The college secretary came to fetch me from my first class, said she was sorry that she had to inform me of such devastating news. She did so, then left me to sit all morning in the college sick bay. The morning sun poured in through the left side window, but I suddenly felt cold all over. I turned to face the wall trembling. My head was spinning. I couldn’t tell whether I felt shocked, angry, upset or all three. Later, the nurse came in and brought me some food. I counted the bells which were knelling classes to a close while I tried to force bitter-tasting sandwiches down my throat.
After a while, I began to feel a little drowsy. I shut my eyes and saw a soft, swirling fog. The billows of fog lulled me into a deep, dreamless sleep. I slept until the next bell awakened me, and I pulled myself up, confused. I shut my eyes and pictured the swirling fog again. This time it felt as if it were choking me, wrapping itself round me, strangling me. I opened my eyes, forcing the image away. I let out a long breath, and stared at the wall. The tiny roses on the wallpaper appeared to fade behind more billowing fog. I suddenly wanted it to wrap me inside it, disappear into thick walls of fog and never come out.
At two o’ clock the receptionist came back and told me that our neighbours had come to collect me and take me home. Of course I was relieved at the thought of going home but my mind went blank again as soon as I remembered why.
When we finally got home, I saw my father standing in the porch. Usually he would greet me with happiness and laughter but this time it was different, just as the rest of our lives would be. I ran to the porch only to witness something that I had never seen before. My father was crying, and he looked as though he had lost everything. He had always taken funerals in his stride. He used to tell us that we should always try to deal with difficult situations without difficulty. I also remember my mother once saying that death never comes too late’, well that was certainly true in this case.
One of my father’s friends, big Jim Evans was standing with my father. He was uncomfortably trying to console him and saying how it was a hard blow, then I left them to talk about the ‘adversity’ as they called it. I walked into the house in a daze, looking for my mother. My head still hurt from earlier but I felt much better. It helped to see my little brother, the baby who cooed and laughed in the pram. I stood there for a moment and watched him rock the pram. He was too young to understand, he seemed confused and bewildered but still laughed and giggled in his pram. “If only you could understand”, I thought. But having thought that, it was good to see something happy, that brought a sense of normality to the day.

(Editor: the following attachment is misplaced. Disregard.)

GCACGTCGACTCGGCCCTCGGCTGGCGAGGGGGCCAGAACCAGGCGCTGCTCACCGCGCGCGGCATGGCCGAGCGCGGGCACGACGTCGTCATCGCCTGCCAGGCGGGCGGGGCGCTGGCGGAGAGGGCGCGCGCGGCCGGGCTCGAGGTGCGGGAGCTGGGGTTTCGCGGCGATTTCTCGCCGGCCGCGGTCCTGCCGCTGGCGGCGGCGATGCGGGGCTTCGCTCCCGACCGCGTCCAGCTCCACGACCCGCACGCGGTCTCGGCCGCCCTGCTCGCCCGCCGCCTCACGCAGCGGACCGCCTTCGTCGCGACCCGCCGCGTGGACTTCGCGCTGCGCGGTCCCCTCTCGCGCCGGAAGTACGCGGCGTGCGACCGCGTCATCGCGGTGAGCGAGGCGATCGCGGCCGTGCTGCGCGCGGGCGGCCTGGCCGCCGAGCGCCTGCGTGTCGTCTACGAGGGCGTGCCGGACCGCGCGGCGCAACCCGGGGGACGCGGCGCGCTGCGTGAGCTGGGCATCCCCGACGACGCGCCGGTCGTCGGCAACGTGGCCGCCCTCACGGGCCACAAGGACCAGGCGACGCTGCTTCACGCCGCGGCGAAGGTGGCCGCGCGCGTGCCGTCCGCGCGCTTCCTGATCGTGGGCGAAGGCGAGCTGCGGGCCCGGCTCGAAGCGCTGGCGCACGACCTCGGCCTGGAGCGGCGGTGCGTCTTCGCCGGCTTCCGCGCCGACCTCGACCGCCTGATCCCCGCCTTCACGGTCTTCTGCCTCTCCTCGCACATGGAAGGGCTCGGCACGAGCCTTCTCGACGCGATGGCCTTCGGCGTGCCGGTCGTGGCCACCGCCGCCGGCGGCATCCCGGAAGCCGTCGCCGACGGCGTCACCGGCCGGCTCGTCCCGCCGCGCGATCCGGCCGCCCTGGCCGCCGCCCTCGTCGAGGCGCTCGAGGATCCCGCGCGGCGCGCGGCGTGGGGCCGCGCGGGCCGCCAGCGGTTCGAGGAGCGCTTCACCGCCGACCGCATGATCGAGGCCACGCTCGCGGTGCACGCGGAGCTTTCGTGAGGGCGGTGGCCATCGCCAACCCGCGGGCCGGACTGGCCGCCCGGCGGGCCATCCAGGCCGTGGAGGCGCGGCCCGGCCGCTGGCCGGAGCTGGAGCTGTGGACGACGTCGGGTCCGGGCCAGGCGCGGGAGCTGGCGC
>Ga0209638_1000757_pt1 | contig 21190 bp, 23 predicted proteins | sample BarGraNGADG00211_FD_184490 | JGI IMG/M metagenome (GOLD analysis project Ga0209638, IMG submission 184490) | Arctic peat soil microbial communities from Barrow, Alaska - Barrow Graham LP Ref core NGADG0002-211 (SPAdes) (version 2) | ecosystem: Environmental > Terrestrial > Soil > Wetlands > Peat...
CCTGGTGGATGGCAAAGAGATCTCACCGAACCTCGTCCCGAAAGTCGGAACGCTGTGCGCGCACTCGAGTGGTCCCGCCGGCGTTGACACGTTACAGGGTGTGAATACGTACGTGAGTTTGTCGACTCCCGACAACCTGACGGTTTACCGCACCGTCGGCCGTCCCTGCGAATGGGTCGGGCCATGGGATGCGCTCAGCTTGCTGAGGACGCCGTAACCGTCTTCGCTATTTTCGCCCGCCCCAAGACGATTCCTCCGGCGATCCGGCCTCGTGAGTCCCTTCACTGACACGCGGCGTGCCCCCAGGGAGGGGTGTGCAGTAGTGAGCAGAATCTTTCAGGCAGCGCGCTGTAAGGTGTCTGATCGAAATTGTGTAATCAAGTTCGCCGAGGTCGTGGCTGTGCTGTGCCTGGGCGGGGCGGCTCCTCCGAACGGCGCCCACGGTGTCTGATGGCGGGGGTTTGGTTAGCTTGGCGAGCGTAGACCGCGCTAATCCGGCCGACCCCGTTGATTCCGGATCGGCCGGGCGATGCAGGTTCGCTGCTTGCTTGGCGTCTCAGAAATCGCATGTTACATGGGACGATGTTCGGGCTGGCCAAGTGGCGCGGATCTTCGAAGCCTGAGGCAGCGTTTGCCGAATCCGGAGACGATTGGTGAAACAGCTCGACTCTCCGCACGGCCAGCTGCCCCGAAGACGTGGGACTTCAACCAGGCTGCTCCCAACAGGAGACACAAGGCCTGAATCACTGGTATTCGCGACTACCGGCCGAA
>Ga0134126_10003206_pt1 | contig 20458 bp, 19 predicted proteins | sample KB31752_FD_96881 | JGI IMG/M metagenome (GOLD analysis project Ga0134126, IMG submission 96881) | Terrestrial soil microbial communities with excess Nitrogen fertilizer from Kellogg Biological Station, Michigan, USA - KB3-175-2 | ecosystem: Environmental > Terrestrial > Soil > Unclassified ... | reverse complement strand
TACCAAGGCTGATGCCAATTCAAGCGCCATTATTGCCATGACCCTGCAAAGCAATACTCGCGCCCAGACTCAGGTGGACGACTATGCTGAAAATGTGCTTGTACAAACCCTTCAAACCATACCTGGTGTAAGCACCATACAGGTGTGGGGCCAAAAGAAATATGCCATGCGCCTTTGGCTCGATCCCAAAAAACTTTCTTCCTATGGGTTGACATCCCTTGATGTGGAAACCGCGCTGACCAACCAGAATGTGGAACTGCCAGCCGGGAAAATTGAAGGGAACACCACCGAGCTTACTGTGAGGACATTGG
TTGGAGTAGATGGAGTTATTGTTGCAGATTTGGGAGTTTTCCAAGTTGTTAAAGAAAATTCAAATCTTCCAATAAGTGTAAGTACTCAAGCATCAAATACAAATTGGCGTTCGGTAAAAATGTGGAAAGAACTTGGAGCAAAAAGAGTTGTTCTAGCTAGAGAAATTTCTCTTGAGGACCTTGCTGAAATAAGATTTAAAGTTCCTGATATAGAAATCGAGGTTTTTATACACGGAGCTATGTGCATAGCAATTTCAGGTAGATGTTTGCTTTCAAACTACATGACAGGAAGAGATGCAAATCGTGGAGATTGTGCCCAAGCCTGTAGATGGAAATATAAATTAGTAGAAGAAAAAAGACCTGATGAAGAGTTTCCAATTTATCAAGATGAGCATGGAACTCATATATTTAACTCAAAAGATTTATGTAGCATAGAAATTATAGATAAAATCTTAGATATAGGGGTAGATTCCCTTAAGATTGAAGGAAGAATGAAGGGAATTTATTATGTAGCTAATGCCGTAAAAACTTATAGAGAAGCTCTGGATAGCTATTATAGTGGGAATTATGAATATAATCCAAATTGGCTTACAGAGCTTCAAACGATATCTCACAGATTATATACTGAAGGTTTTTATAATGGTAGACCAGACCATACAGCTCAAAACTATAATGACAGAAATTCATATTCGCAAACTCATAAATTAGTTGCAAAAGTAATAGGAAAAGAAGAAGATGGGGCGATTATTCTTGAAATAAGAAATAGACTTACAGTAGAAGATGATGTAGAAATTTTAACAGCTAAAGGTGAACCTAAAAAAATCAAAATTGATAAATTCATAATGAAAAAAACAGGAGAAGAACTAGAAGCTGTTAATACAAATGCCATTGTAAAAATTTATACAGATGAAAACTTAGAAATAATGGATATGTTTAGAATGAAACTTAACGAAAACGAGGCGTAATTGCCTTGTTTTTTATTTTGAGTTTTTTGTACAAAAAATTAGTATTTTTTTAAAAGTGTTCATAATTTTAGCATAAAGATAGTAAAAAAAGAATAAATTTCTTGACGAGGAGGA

As I walked further into our house I felt honoured but embarrassed by old men who stood up to shake my hand. It felt awkward, older men treating me as their equal
with respect, I could usually walk through here as many times as I liked without being noticed at all by anybody. The old men gave me pitiful smiles and told me they were “sorry for my troubles”. I gave them nods of appreciation and walked on to find my mother. I could hear people whispering, informing strangers that I was the eldest, away at school as I walked past them. I had that strange feeling that you get when you know that people are whispering about you right in front of you. I know that they were only pitying us but I really didn’t think that there was any point in whispering about me when I could hear their every word.
I saw my mother and quickly ran over to her. I gave her a long hug as she clasped my ice-cold hands and held them tightly in hers. We had barely said a word. But then what was there to say? Nothing that we didn’t both know already. Mother was not crying but I could tell just how upset she was. She coughed out angry tearless sighs, I know she was trying her very best to hide her true feelings from me but seeing her like this was just as disconcerting. I decided that I just couldn’t. I pulled my hand free of hers and ran upstairs, I just couldn’t bare to look at her in this state any longer.
At ten o’clock the ambulance arrived with the corpse. I heard them come in while I was in bed though not asleep. I couldn’t sleep but I didn’t want to get up. I would go to see him in the morning. The next morning I went up to the room. I hesitated for a while, but walked on. I didn’t know if I would ever feel normal again.